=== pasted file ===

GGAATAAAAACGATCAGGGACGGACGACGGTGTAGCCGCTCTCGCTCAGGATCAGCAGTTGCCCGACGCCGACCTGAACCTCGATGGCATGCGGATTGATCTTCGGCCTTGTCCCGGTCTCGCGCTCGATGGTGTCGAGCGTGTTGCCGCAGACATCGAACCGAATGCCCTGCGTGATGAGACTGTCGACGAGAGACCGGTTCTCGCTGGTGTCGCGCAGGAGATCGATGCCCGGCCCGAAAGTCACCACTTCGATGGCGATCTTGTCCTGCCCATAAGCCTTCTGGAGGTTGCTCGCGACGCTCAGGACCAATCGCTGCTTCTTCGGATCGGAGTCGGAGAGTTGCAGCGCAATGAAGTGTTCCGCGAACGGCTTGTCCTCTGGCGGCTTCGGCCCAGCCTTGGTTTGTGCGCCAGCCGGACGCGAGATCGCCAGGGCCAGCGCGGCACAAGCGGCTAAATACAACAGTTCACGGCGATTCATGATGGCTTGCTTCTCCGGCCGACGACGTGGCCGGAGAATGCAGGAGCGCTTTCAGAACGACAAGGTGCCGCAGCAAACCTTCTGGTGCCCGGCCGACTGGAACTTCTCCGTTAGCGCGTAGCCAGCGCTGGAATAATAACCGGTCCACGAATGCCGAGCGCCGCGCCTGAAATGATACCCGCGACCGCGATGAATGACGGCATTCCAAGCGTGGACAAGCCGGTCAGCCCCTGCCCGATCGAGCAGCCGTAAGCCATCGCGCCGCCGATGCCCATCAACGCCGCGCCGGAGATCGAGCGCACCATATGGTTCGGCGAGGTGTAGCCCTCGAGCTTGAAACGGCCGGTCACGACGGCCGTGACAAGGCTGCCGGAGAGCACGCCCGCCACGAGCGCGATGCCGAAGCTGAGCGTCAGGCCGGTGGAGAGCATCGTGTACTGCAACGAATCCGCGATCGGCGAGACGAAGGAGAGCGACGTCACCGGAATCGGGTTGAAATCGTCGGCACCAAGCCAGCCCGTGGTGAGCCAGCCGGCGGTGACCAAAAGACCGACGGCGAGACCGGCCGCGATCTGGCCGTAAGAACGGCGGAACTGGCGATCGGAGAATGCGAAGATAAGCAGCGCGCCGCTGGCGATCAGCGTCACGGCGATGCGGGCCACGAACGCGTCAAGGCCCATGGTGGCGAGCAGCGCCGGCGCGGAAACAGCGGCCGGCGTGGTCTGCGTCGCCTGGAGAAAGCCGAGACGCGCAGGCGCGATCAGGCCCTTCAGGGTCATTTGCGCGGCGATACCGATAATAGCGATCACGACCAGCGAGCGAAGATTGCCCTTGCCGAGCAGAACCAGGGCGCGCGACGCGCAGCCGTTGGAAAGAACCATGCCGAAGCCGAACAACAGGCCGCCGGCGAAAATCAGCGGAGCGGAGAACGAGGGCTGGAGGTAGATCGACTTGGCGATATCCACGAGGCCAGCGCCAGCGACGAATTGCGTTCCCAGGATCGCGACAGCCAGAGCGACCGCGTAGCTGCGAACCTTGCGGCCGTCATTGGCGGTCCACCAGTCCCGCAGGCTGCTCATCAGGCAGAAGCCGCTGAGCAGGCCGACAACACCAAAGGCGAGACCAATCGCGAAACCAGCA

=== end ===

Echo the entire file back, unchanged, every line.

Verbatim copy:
GGAATAAAAACGATCAGGGACGGACGACGGTGTAGCCGCTCTCGCTCAGGATCAGCAGTTGCCCGACGCCGACCTGAACCTCGATGGCATGCGGATTGATCTTCGGCCTTGTCCCGGTCTCGCGCTCGATGGTGTCGAGCGTGTTGCCGCAGACATCGAACCGAATGCCCTGCGTGATGAGACTGTCGACGAGAGACCGGTTCTCGCTGGTGTCGCGCAGGAGATCGATGCCCGGCCCGAAAGTCACCACTTCGATGGCGATCTTGTCCTGCCCATAAGCCTTCTGGAGGTTGCTCGCGACGCTCAGGACCAATCGCTGCTTCTTCGGATCGGAGTCGGAGAGTTGCAGCGCAATGAAGTGTTCCGCGAACGGCTTGTCCTCTGGCGGCTTCGGCCCAGCCTTGGTTTGTGCGCCAGCCGGACGCGAGATCGCCAGGGCCAGCGCGGCACAAGCGGCTAAATACAACAGTTCACGGCGATTCATGATGGCTTGCTTCTCCGGCCGACGACGTGGCCGGAGAATGCAGGAGCGCTTTCAGAACGACAAGGTGCCGCAGCAAACCTTCTGGTGCCCGGCCGACTGGAACTTCTCCGTTAGCGCGTAGCCAGCGCTGGAATAATAACCGGTCCACGAATGCCGAGCGCCGCGCCTGAAATGATACCCGCGACCGCGATGAATGACGGCATTCCAAGCGTGGACAAGCCGGTCAGCCCCTGCCCGATCGAGCAGCCGTAAGCCATCGCGCCGCCGATGCCCATCAACGCCGCGCCGGAGATCGAGCGCACCATATGGTTCGGCGAGGTGTAGCCCTCGAGCTTGAAACGGCCGGTCACGACGGCCGTGACAAGGCTGCCGGAGAGCACGCCCGCCACGAGCGCGATGCCGAAGCTGAGCGTCAGGCCGGTGGAGAGCATCGTGTACTGCAACGAATCCGCGATCGGCGAGACGAAGGAGAGCGACGTCACCGGAATCGGGTTGAAATCGTCGGCACCAAGCCAGCCCGTGGTGAGCCAGCCGGCGGTGACCAAAAGACCGACGGCGAGACCGGCCGCGATCTGGCCGTAAGAACGGCGGAACTGGCGATCGGAGAATGCGAAGATAAGCAGCGCGCCGCTGGCGATCAGCGTCACGGCGATGCGGGCCACGAACGCGTCAAGGCCCATGGTGGCGAGCAGCGCCGGCGCGGAAACAGCGGCCGGCGTGGTCTGCGTCGCCTGGAGAAAGCCGAGACGCGCAGGCGCGATCAGGCCCTTCAGGGTCATTTGCGCGGCGATACCGATAATAGCGATCACGACCAGCGAGCGAAGATTGCCCTTGCCGAGCAGAACCAGGGCGCGCGACGCGCAGCCGTTGGAAAGAACCATGCCGAAGCCGAACAACAGGCCGCCGGCGAAAATCAGCGGAGCGGAGAACGAGGGCTGGAGGTAGATCGACTTGGCGATATCCACGAGGCCAGCGCCAGCGACGAATTGCGTTCCCAGGATCGCGACAGCCAGAGCGACCGCGTAGCTGCGAACCTTGCGGCCGTCATTGGCGGTCCACCAGTCCCGCAGGCTGCTCATCAGGCAGAAGCCGCTGAGCAGGCCGACAACACCAAAGGCGAGACCAATCGCGAAACCAGCA